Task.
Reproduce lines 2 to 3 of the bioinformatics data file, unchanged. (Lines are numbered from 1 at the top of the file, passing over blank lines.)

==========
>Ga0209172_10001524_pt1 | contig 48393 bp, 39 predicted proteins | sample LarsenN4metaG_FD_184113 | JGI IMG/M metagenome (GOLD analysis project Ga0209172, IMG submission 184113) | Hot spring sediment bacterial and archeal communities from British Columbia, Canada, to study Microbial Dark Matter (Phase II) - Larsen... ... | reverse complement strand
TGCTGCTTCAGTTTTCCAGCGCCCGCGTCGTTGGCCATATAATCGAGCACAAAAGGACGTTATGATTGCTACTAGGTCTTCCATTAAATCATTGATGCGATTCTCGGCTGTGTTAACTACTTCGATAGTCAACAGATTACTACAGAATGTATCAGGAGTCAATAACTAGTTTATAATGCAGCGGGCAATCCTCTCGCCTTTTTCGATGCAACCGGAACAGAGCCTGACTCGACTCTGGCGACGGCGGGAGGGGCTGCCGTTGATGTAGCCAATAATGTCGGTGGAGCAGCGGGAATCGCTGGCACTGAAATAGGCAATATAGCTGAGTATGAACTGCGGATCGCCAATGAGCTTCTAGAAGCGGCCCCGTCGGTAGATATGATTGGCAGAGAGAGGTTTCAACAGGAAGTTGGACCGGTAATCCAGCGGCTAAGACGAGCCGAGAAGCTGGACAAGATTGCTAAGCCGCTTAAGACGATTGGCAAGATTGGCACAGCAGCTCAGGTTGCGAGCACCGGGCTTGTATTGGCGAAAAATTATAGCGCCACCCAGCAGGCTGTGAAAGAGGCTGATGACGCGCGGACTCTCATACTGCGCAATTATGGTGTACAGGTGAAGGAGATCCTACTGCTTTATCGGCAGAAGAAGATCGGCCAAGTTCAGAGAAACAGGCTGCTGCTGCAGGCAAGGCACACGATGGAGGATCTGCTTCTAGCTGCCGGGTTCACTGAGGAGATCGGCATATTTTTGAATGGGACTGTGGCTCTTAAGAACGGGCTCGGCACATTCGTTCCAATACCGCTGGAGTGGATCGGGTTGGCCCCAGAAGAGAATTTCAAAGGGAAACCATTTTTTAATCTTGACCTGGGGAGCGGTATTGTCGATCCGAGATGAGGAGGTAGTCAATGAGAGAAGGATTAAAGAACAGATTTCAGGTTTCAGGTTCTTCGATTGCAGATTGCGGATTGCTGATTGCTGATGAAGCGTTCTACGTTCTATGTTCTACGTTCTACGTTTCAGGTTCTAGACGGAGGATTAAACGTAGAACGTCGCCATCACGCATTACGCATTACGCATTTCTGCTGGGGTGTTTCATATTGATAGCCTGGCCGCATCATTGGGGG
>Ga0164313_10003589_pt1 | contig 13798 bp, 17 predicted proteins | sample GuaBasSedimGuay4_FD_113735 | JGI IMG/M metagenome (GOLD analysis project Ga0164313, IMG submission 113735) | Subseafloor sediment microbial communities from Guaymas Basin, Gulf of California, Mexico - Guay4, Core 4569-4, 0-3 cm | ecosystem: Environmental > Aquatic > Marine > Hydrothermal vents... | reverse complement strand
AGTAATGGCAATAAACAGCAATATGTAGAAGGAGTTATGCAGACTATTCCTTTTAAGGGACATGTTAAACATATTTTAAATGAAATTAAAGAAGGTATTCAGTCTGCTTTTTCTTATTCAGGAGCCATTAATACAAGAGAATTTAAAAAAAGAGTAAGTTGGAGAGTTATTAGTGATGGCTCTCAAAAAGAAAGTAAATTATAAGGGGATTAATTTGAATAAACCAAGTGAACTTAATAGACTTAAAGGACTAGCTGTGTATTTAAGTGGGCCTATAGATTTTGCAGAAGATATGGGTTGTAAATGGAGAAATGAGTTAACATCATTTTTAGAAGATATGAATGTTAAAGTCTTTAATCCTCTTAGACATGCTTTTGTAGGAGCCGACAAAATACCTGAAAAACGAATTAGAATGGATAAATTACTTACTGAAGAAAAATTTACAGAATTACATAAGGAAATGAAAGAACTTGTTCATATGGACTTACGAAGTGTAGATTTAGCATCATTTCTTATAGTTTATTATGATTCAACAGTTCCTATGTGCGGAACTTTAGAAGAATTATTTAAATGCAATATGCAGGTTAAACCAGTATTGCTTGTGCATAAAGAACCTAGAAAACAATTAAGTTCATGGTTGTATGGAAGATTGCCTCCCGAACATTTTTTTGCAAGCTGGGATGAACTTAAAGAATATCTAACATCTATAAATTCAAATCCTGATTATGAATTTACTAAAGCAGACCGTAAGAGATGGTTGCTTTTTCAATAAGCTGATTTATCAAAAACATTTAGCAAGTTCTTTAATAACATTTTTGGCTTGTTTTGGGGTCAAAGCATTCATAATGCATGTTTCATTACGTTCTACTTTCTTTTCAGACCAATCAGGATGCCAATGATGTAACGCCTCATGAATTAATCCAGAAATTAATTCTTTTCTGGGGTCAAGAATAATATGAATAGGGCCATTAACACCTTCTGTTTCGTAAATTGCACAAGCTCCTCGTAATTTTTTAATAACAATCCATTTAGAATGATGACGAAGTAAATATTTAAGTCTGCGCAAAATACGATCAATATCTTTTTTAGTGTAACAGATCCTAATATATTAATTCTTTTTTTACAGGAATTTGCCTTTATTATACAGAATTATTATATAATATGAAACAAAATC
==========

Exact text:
TGCTGCTTCAGTTTTCCAGCGCCCGCGTCGTTGGCCATATAATCGAGCACAAAAGGACGTTATGATTGCTACTAGGTCTTCCATTAAATCATTGATGCGATTCTCGGCTGTGTTAACTACTTCGATAGTCAACAGATTACTACAGAATGTATCAGGAGTCAATAACTAGTTTATAATGCAGCGGGCAATCCTCTCGCCTTTTTCGATGCAACCGGAACAGAGCCTGACTCGACTCTGGCGACGGCGGGAGGGGCTGCCGTTGATGTAGCCAATAATGTCGGTGGAGCAGCGGGAATCGCTGGCACTGAAATAGGCAATATAGCTGAGTATGAACTGCGGATCGCCAATGAGCTTCTAGAAGCGGCCCCGTCGGTAGATATGATTGGCAGAGAGAGGTTTCAACAGGAAGTTGGACCGGTAATCCAGCGGCTAAGACGAGCCGAGAAGCTGGACAAGATTGCTAAGCCGCTTAAGACGATTGGCAAGATTGGCACAGCAGCTCAGGTTGCGAGCACCGGGCTTGTATTGGCGAAAAATTATAGCGCCACCCAGCAGGCTGTGAAAGAGGCTGATGACGCGCGGACTCTCATACTGCGCAATTATGGTGTACAGGTGAAGGAGATCCTACTGCTTTATCGGCAGAAGAAGATCGGCCAAGTTCAGAGAAACAGGCTGCTGCTGCAGGCAAGGCACACGATGGAGGATCTGCTTCTAGCTGCCGGGTTCACTGAGGAGATCGGCATATTTTTGAATGGGACTGTGGCTCTTAAGAACGGGCTCGGCACATTCGTTCCAATACCGCTGGAGTGGATCGGGTTGGCCCCAGAAGAGAATTTCAAAGGGAAACCATTTTTTAATCTTGACCTGGGGAGCGGTATTGTCGATCCGAGATGAGGAGGTAGTCAATGAGAGAAGGATTAAAGAACAGATTTCAGGTTTCAGGTTCTTCGATTGCAGATTGCGGATTGCTGATTGCTGATGAAGCGTTCTACGTTCTATGTTCTACGTTCTACGTTTCAGGTTCTAGACGGAGGATTAAACGTAGAACGTCGCCATCACGCATTACGCATTACGCATTTCTGCTGGGGTGTTTCATATTGATAGCCTGGCCGCATCATTGGGGG
>Ga0164313_10003589_pt1 | contig 13798 bp, 17 predicted proteins | sample GuaBasSedimGuay4_FD_113735 | JGI IMG/M metagenome (GOLD analysis project Ga0164313, IMG submission 113735) | Subseafloor sediment microbial communities from Guaymas Basin, Gulf of California, Mexico - Guay4, Core 4569-4, 0-3 cm | ecosystem: Environmental > Aquatic > Marine > Hydrothermal vents... | reverse complement strand